I am reminded how much students appreciate me being a learner alongside them. I’m happy to share the fact that I am wrestling with the topic not only because it’s good work to do but also because I want to ensure that it’s work that is worth their time. They get that I might (or might not for some) read a lot more books than they do and that I get to set the syllabus, but they also appreciate and respond well to us being in it together. I can say we are a community of learners and are working on our collective understanding all I want. I can even write it down and pass it out. But if I’m not making my work visible, then my lovely ideas about community are just ideas. 

 

The Night Circus by Erin Morgenstern

So, I’ve been thinking about the first day of school. It just happened. TODAY.

While there’s plenty to reflect on about first days, beginnings, etc, etc., I want to investigate the impact of the fact this fall semester class actually started asynchronously with summer reading. I don’t get to make a pitch for the book, to sell it, to set the stage. I got to share a brief introduction with some guiding questions on the summer reading list, but none of this was in person. Everyone reads, or doesn’t, on their own and then it’s a mystery until fall. We don’t meet in person; we didn’t check-in or send notes about our reading. Our first collective moment was this afternoon, even though we have been on this shared path for the entire summer.

Walking into class, it was a big unknown. Of course, we spent some time on class basics etc, but teaching seniors who know each other and have already had 5 other ‘first day classes’ earlier in the day, we got to talking about the book pretty quickly.

Many students, and I am not exaggerating when I say it was the overwhelming majority of students, immediately THANKED ME for choosing this book. I heard things like “this was the best summer reading book ever.” I am not making this up.

VICTORY!

Well didn’t that just set us up to have a great conversation?!

Then, at one point, a student said, “…I was talking to X about this part earlier today…” in reference to something we were talking about. I had to pause, hand on my heart, (almost tears in my eyes) and tell the class how happy it made me to hear that. I also had to tell everyone I ran into for the rest of the day.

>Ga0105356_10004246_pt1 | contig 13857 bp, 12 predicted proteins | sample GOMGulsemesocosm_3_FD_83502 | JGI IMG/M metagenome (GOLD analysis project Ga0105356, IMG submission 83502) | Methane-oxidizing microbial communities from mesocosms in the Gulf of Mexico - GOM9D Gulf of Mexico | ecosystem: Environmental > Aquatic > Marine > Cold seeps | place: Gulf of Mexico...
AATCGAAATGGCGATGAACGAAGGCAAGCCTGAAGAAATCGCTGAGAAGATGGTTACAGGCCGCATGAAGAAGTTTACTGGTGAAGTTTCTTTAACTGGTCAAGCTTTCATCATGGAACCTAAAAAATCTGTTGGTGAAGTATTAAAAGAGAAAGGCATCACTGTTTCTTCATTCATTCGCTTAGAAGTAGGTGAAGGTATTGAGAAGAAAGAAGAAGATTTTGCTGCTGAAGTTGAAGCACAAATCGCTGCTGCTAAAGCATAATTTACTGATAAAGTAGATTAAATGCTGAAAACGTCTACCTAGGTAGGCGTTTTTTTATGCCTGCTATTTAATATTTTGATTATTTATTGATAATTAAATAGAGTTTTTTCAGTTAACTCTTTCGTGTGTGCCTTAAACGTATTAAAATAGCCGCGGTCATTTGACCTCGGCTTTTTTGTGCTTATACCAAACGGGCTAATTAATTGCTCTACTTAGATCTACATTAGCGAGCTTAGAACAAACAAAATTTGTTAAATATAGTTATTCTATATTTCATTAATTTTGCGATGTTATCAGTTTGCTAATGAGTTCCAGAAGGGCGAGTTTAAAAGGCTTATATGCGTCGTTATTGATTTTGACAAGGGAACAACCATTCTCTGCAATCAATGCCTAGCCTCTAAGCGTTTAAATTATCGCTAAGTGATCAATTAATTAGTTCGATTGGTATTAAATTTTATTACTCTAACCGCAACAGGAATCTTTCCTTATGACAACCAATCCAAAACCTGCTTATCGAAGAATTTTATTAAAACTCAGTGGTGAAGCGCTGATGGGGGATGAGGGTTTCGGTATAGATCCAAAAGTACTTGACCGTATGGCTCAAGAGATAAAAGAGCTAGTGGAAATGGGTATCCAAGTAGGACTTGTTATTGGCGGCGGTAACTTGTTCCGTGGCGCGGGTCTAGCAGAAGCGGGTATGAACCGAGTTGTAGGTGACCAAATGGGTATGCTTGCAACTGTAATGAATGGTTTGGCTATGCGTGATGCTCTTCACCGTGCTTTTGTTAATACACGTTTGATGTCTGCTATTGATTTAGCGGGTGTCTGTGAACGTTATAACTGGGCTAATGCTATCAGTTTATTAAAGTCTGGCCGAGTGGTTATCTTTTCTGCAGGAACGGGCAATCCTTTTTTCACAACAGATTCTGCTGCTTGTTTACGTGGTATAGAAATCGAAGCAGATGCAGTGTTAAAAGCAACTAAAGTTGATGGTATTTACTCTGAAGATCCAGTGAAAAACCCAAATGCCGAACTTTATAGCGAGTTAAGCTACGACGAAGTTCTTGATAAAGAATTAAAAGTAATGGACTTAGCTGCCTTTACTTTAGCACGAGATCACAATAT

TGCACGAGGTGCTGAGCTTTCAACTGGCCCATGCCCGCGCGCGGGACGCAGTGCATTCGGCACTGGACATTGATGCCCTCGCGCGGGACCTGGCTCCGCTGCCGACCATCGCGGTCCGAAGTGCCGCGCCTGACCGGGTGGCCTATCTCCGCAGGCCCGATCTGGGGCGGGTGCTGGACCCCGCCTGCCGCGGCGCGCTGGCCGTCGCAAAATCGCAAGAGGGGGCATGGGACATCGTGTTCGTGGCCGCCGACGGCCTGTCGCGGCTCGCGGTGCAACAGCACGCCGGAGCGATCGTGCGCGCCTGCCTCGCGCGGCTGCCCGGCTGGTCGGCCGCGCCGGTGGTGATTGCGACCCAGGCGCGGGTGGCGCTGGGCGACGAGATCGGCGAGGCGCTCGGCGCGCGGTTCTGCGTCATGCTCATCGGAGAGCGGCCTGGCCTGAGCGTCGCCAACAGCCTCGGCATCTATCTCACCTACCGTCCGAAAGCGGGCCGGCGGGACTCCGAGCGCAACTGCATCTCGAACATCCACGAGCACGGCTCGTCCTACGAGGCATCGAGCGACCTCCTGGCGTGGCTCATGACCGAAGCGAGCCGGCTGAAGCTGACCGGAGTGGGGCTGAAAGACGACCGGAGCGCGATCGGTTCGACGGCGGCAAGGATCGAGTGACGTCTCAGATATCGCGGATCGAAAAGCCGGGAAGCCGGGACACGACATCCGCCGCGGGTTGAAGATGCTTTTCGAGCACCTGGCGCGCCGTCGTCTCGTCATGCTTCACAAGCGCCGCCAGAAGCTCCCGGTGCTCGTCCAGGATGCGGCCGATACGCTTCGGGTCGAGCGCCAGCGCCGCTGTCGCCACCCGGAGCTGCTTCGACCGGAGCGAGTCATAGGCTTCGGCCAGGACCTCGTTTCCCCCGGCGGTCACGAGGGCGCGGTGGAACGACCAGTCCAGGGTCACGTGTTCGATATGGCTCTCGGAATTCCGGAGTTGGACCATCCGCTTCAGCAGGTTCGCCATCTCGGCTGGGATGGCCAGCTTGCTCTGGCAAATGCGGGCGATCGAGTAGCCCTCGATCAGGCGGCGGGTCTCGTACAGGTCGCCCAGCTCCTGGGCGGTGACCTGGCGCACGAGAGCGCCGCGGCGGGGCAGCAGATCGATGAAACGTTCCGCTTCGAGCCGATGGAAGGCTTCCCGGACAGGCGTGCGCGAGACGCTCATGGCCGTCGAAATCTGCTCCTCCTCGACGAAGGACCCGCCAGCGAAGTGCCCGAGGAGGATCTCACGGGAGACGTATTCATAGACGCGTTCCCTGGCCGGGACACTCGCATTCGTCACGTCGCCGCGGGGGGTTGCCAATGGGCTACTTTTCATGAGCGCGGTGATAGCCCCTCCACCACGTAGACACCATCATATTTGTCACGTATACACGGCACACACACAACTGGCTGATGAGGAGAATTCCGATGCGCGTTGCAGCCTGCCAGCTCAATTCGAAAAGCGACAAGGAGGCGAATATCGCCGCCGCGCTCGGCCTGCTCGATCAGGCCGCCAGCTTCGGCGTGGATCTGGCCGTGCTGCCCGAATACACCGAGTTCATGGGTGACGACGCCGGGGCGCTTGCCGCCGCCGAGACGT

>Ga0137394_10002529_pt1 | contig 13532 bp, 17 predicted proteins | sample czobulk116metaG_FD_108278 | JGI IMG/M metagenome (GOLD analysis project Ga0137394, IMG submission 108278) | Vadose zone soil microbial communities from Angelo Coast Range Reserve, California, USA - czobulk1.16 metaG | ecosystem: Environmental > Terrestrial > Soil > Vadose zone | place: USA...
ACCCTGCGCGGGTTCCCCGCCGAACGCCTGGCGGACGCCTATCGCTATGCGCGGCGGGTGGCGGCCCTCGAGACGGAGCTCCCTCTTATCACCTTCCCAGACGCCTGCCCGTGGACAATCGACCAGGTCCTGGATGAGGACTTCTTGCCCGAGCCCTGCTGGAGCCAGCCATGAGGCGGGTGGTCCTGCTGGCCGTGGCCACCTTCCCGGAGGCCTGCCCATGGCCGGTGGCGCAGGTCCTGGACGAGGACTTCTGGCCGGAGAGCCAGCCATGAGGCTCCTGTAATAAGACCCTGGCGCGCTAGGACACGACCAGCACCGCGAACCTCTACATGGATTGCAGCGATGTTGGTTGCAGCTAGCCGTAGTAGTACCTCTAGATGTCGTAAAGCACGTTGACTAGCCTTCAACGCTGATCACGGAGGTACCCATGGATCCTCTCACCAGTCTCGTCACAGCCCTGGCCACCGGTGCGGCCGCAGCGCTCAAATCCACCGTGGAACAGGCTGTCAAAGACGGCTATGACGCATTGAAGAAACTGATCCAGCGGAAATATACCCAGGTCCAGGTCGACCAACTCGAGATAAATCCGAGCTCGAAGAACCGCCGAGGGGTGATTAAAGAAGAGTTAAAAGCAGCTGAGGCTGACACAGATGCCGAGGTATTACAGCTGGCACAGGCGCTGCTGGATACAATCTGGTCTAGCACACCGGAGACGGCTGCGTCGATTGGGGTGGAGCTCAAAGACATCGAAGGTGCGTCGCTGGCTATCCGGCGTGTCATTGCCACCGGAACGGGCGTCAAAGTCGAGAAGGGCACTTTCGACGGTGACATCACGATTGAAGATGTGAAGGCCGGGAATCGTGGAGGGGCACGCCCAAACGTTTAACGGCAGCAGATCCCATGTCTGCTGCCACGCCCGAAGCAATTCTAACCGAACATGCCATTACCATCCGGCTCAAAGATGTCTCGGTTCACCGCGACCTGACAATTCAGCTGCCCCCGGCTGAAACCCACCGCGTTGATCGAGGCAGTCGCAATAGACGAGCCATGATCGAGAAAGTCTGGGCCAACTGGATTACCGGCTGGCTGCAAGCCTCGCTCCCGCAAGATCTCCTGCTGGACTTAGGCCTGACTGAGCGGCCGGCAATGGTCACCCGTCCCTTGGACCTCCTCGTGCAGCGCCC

However, besides just sharing my excitement, this little happy moment reinforces for me the idea that summer reading which is enjoyable, excites the readers, and gets people talking is the goal. It’s not the time to cram in one more everyone-should-read-this book. Since there are so many good books out there, I don’t have to choose something that isn’t worth reading or that doesn’t give us the opportunity to have complex and significant text-based discussions.

Plus, imagine the response to my next unit and book choice (a classic) when I have the social capital of having first put forward a crowd-pleaser? I’ve earned credibility as a good book picker; someone who is interested in texts that students like.

So, that’s it. I mostly just wanted to tell some more people about this. Bring on day 2.*

 

(*Yes, I have been teaching long enough to know that there are going to be ugly days. On those days, I’m going to remember this first day, because my students also earned my respect and goodwill today.)

So, I’ve been thinking about modeling thought and making it visible. I’ve always been a big fan of the mindmap, web, chart, whatever you want to call it. The less linear the better. My brain does not like a straight line (unless it’s the edge of a picture frame on the wall, and then I will make that things straight). But in thinking, straight lines are boring to me and lonely, nothing connected to it, all organized and cut off from other ideas.